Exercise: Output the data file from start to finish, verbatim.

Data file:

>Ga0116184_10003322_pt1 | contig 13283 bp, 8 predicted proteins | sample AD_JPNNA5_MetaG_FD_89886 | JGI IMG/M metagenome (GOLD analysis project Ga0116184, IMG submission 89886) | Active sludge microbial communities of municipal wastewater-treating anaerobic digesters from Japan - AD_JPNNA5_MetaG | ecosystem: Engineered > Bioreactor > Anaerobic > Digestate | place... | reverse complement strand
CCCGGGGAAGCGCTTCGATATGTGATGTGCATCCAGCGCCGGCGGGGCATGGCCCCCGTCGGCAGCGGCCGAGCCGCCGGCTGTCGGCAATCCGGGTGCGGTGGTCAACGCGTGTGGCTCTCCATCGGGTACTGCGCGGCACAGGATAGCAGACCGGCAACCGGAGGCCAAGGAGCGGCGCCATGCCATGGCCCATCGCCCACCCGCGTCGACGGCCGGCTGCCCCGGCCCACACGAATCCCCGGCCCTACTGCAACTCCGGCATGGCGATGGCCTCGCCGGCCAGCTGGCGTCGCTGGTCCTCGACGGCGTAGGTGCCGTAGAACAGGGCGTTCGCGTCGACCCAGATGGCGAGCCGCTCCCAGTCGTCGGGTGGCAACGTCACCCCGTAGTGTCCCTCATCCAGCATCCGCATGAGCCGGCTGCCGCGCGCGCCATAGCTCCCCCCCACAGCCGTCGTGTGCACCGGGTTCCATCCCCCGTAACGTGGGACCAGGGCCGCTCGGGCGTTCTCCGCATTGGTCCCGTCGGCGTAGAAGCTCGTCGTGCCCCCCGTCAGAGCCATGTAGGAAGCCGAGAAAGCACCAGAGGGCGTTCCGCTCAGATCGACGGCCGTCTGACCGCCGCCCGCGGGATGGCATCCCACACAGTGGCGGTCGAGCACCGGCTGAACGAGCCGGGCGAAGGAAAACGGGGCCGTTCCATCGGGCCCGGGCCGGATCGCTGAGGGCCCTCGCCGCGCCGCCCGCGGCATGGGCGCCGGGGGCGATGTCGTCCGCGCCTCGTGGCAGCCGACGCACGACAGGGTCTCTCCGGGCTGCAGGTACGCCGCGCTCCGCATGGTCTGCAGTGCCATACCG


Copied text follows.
>Ga0116184_10003322_pt1 | contig 13283 bp, 8 predicted proteins | sample AD_JPNNA5_MetaG_FD_89886 | JGI IMG/M metagenome (GOLD analysis project Ga0116184, IMG submission 89886) | Active sludge microbial communities of municipal wastewater-treating anaerobic digesters from Japan - AD_JPNNA5_MetaG | ecosystem: Engineered > Bioreactor > Anaerobic > Digestate | place... | reverse complement strand
CCCGGGGAAGCGCTTCGATATGTGATGTGCATCCAGCGCCGGCGGGGCATGGCCCCCGTCGGCAGCGGCCGAGCCGCCGGCTGTCGGCAATCCGGGTGCGGTGGTCAACGCGTGTGGCTCTCCATCGGGTACTGCGCGGCACAGGATAGCAGACCGGCAACCGGAGGCCAAGGAGCGGCGCCATGCCATGGCCCATCGCCCACCCGCGTCGACGGCCGGCTGCCCCGGCCCACACGAATCCCCGGCCCTACTGCAACTCCGGCATGGCGATGGCCTCGCCGGCCAGCTGGCGTCGCTGGTCCTCGACGGCGTAGGTGCCGTAGAACAGGGCGTTCGCGTCGACCCAGATGGCGAGCCGCTCCCAGTCGTCGGGTGGCAACGTCACCCCGTAGTGTCCCTCATCCAGCATCCGCATGAGCCGGCTGCCGCGCGCGCCATAGCTCCCCCCCACAGCCGTCGTGTGCACCGGGTTCCATCCCCCGTAACGTGGGACCAGGGCCGCTCGGGCGTTCTCCGCATTGGTCCCGTCGGCGTAGAAGCTCGTCGTGCCCCCCGTCAGAGCCATGTAGGAAGCCGAGAAAGCACCAGAGGGCGTTCCGCTCAGATCGACGGCCGTCTGACCGCCGCCCGCGGGATGGCATCCCACACAGTGGCGGTCGAGCACCGGCTGAACGAGCCGGGCGAAGGAAAACGGGGCCGTTCCATCGGGCCCGGGCCGGATCGCTGAGGGCCCTCGCCGCGCCGCCCGCGGCATGGGCGCCGGGGGCGATGTCGTCCGCGCCTCGTGGCAGCCGACGCACGACAGGGTCTCTCCGGGCTGCAGGTACGCCGCGCTCCGCATGGTCTGCAGTGCCATACCG